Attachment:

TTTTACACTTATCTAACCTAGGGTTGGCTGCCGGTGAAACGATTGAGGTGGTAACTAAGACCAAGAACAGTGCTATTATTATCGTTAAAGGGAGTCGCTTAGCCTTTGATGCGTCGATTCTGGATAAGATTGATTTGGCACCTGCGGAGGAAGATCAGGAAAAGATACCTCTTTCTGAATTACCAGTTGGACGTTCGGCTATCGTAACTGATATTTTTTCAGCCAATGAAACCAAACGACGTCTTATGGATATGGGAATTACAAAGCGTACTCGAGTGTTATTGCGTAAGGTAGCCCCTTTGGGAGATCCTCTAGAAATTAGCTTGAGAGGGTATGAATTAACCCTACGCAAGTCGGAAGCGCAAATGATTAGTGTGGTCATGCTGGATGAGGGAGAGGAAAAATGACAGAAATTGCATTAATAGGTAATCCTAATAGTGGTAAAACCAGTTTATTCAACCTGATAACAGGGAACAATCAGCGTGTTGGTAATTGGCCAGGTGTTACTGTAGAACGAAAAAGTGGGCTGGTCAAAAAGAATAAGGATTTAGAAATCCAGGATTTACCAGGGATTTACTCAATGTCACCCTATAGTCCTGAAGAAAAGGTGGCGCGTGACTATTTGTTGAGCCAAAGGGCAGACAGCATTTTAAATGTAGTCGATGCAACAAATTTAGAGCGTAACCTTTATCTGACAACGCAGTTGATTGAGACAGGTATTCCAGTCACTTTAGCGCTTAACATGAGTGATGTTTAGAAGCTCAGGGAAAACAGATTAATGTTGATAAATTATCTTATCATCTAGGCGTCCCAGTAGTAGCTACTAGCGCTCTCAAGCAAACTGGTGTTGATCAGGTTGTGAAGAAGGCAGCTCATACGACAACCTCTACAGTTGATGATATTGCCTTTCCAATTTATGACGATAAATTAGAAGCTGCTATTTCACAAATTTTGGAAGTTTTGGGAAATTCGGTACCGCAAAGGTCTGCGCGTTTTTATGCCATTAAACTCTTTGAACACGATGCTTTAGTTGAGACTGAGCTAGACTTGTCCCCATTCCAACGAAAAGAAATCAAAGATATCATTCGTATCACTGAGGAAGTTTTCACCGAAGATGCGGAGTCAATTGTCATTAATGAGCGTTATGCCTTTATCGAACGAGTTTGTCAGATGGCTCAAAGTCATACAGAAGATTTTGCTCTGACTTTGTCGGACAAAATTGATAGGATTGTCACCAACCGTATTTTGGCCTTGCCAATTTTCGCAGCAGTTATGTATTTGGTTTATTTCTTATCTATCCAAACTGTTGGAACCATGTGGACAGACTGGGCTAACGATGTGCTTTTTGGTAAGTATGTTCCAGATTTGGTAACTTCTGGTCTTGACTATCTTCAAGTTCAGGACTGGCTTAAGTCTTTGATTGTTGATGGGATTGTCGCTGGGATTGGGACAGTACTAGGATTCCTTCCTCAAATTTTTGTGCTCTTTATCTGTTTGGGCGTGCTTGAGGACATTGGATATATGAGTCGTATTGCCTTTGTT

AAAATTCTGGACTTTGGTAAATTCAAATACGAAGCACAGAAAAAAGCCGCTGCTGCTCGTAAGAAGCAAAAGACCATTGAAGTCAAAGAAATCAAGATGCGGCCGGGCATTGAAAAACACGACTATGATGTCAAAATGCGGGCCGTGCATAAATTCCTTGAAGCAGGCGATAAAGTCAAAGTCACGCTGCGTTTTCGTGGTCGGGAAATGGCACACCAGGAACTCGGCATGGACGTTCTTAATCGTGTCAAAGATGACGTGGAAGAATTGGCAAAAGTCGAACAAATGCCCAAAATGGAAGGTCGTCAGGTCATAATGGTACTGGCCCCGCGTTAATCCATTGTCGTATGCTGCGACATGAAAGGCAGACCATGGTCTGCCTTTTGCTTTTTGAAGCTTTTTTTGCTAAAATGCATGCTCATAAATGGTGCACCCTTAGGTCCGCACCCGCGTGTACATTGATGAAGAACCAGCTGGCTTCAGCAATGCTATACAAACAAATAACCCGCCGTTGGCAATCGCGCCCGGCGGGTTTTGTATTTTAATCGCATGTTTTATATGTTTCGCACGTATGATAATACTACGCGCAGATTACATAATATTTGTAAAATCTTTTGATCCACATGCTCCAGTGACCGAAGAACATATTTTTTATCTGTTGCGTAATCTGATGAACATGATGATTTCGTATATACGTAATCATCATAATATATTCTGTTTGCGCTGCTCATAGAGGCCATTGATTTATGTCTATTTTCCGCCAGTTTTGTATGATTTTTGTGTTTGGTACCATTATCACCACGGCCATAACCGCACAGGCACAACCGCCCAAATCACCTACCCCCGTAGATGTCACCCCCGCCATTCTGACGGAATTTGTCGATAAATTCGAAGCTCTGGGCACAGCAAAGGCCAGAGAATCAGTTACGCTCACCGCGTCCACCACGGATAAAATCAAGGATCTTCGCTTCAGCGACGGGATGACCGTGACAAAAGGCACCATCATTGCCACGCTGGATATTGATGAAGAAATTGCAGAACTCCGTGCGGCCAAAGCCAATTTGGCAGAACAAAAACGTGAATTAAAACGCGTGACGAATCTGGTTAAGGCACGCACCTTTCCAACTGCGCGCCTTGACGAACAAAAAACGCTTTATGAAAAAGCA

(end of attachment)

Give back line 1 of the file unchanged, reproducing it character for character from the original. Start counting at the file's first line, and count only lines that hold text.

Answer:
TTTTACACTTATCTAACCTAGGGTTGGCTGCCGGTGAAACGATTGAGGTGGTAACTAAGACCAAGAACAGTGCTATTATTATCGTTAAAGGGAGTCGCTTAGCCTTTGATGCGTCGATTCTGGATAAGATTGATTTGGCACCTGCGGAGGAAGATCAGGAAAAGATACCTCTTTCTGAATTACCAGTTGGACGTTCGGCTATCGTAACTGATATTTTTTCAGCCAATGAAACCAAACGACGTCTTATGGATATGGGAATTACAAAGCGTACTCGAGTGTTATTGCGTAAGGTAGCCCCTTTGGGAGATCCTCTAGAAATTAGCTTGAGAGGGTATGAATTAACCCTACGCAAGTCGGAAGCGCAAATGATTAGTGTGGTCATGCTGGATGAGGGAGAGGAAAAATGACAGAAATTGCATTAATAGGTAATCCTAATAGTGGTAAAACCAGTTTATTCAACCTGATAACAGGGAACAATCAGCGTGTTGGTAATTGGCCAGGTGTTACTGTAGAACGAAAAAGTGGGCTGGTCAAAAAGAATAAGGATTTAGAAATCCAGGATTTACCAGGGATTTACTCAATGTCACCCTATAGTCCTGAAGAAAAGGTGGCGCGTGACTATTTGTTGAGCCAAAGGGCAGACAGCATTTTAAATGTAGTCGATGCAACAAATTTAGAGCGTAACCTTTATCTGACAACGCAGTTGATTGAGACAGGTATTCCAGTCACTTTAGCGCTTAACATGAGTGATGTTTAGAAGCTCAGGGAAAACAGATTAATGTTGATAAATTATCTTATCATCTAGGCGTCCCAGTAGTAGCTACTAGCGCTCTCAAGCAAACTGGTGTTGATCAGGTTGTGAAGAAGGCAGCTCATACGACAACCTCTACAGTTGATGATATTGCCTTTCCAATTTATGACGATAAATTAGAAGCTGCTATTTCACAAATTTTGGAAGTTTTGGGAAATTCGGTACCGCAAAGGTCTGCGCGTTTTTATGCCATTAAACTCTTTGAACACGATGCTTTAGTTGAGACTGAGCTAGACTTGTCCCCATTCCAACGAAAAGAAATCAAAGATATCATTCGTATCACTGAGGAAGTTTTCACCGAAGATGCGGAGTCAATTGTCATTAATGAGCGTTATGCCTTTATCGAACGAGTTTGTCAGATGGCTCAAAGTCATACAGAAGATTTTGCTCTGACTTTGTCGGACAAAATTGATAGGATTGTCACCAACCGTATTTTGGCCTTGCCAATTTTCGCAGCAGTTATGTATTTGGTTTATTTCTTATCTATCCAAACTGTTGGAACCATGTGGACAGACTGGGCTAACGATGTGCTTTTTGGTAAGTATGTTCCAGATTTGGTAACTTCTGGTCTTGACTATCTTCAAGTTCAGGACTGGCTTAAGTCTTTGATTGTTGATGGGATTGTCGCTGGGATTGGGACAGTACTAGGATTCCTTCCTCAAATTTTTGTGCTCTTTATCTGTTTGGGCGTGCTTGAGGACATTGGATATATGAGTCGTATTGCCTTTGTT